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Cincinnati Chili

 
 
cjhsa
 
Reply Mon 7 Feb, 2005 04:24 pm
OK, I made up a big batch for the Superbowl yesterday, and to be honest, I wasn't very impressed. Comparing the recipe I used to others I found online, they were all pretty close. It involves coarse ground chuck, onions, garlic, tomato sauce or paste, and several spices, some unusual (such as clove and cinnamon), and no beans.

It was just kind of weird, I guess, is the only way to describe it. I made it a day ahead and chilled it overnight, just like the recipe said to do.

Anybody else have an opinion on Cincinnati chili, or a recipe?
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Type: Discussion • Score: 3 • Views: 5,201 • Replies: 27
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Montana
 
  1  
Reply Mon 7 Feb, 2005 04:26 pm
I've never tried it, but I can't imagine a chili without beans.
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cjhsa
 
  1  
Reply Mon 7 Feb, 2005 04:29 pm
Well M, the way it's done is this. The chili is served over spaghetti noodles. Optional toppings include cheddar cheese, chopped onion, kidney beans, and oyster crackers.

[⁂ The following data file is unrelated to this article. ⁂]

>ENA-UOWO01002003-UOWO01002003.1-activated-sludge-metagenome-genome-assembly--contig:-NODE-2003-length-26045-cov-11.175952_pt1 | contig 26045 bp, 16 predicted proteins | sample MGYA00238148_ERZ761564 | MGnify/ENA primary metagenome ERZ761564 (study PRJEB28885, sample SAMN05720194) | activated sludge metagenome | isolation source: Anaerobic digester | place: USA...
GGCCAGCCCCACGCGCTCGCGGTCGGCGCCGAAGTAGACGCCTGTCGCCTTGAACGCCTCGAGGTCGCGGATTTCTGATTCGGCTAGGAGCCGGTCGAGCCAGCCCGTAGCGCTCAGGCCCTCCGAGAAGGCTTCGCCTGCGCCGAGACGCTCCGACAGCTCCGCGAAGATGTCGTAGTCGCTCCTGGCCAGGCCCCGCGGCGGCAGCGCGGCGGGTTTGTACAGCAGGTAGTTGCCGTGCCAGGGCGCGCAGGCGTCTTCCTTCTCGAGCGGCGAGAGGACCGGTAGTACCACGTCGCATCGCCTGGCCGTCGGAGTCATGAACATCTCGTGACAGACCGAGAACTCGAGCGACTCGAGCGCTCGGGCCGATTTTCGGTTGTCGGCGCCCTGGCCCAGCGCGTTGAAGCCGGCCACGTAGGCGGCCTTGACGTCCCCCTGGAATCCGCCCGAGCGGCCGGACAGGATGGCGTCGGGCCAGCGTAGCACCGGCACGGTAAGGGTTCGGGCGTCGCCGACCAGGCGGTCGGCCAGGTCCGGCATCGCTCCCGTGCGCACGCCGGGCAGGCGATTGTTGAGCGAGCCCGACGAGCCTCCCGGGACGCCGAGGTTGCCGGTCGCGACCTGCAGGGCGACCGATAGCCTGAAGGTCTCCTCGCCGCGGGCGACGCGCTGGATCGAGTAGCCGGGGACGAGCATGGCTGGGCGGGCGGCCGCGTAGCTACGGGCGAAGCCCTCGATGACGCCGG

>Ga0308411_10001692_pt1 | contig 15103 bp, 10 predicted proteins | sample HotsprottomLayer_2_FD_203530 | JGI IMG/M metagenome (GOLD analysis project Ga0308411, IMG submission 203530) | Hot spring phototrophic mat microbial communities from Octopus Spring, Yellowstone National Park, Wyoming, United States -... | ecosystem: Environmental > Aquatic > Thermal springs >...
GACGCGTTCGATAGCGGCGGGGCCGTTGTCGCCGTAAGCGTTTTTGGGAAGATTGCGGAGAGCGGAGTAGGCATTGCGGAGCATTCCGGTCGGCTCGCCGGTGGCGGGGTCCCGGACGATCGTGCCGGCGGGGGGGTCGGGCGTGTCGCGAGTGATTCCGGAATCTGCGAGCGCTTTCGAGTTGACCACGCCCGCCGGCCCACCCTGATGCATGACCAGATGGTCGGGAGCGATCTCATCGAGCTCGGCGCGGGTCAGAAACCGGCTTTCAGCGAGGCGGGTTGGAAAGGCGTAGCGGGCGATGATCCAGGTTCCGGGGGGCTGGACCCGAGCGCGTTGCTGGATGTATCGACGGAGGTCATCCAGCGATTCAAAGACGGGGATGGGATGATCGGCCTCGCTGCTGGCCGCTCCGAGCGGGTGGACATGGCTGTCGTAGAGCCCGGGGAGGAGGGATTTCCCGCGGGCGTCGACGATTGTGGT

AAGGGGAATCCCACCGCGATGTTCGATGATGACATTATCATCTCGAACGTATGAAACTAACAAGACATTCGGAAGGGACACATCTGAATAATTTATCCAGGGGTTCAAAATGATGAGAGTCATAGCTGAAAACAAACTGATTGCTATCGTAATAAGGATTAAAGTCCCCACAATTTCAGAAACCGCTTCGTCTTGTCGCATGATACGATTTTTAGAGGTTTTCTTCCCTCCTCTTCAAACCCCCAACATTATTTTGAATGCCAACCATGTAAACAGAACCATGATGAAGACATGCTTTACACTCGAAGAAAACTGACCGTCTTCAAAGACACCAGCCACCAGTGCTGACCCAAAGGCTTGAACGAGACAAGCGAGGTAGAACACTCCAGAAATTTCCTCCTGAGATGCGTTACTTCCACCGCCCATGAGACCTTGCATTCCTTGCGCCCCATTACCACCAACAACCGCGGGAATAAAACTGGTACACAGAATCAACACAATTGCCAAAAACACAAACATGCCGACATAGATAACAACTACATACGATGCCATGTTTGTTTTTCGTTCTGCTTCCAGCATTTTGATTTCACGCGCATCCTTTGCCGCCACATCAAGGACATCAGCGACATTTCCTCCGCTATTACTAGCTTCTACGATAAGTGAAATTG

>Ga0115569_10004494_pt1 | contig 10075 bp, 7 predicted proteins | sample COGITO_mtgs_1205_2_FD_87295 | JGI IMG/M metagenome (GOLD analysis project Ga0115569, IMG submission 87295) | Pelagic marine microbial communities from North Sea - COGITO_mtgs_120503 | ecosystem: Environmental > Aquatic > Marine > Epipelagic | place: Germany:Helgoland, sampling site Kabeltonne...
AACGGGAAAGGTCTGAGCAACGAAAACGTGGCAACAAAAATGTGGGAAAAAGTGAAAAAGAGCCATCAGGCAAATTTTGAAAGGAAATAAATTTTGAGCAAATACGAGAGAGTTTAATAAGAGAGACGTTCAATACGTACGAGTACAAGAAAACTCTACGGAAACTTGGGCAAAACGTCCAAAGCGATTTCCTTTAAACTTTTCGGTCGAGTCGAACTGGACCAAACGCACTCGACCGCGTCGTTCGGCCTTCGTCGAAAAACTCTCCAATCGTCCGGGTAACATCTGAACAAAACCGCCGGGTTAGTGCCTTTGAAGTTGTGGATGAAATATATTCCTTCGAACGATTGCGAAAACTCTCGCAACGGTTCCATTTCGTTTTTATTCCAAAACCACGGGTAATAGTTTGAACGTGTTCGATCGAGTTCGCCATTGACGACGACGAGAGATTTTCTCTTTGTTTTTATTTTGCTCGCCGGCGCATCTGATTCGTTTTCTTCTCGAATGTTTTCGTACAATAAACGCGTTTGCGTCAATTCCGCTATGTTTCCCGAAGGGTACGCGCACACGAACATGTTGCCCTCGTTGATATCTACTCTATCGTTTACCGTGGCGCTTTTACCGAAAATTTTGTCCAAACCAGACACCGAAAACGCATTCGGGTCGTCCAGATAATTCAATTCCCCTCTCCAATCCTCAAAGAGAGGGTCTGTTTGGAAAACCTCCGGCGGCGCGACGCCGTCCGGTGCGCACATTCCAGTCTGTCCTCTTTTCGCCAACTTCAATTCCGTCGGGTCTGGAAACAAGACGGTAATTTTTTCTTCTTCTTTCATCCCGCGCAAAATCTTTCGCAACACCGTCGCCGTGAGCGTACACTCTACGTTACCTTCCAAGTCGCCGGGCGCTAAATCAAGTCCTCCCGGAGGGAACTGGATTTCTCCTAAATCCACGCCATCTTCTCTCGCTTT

I didn't have any beans.
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Montana
 
  1  
Reply Mon 7 Feb, 2005 04:33 pm
It sounds good.
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panzade
 
  1  
Reply Mon 7 Feb, 2005 04:36 pm
It's a treat in our house. but too much trouble to make from scratch. So we buy a package of Skyline in the frozen foods section and grate onions and cheese...yum
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cjhsa
 
  1  
Reply Mon 7 Feb, 2005 04:36 pm
It sounds better than it actually tasted. Wink

Chili shops are ubiquious in Cincinnati, the most famous being Skyline Chili. http://www.skylinechili.com

I was just trying something different. Don't think I'll make it again though.
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Dartagnan
 
  1  
Reply Mon 7 Feb, 2005 04:39 pm
It does sounds like an acquired taste, but heck, I'm grateful we still have regional cooking in the good ol' USA!
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DrewDad
 
  1  
Reply Mon 7 Feb, 2005 04:57 pm
Montana wrote:
I've never tried it, but I can't imagine a chili without beans.

Chili with beans is akin to blasphemy here in Texas.

I've never understood why we in the warmer latitudes like spicy food so much more than you northerners. I'd think you'd be looking for something to warm you up.






(The best scientific explanation I've ever heard is that salsa actually has antibiotic properties; much needed before the days of refrigeration.)
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cjhsa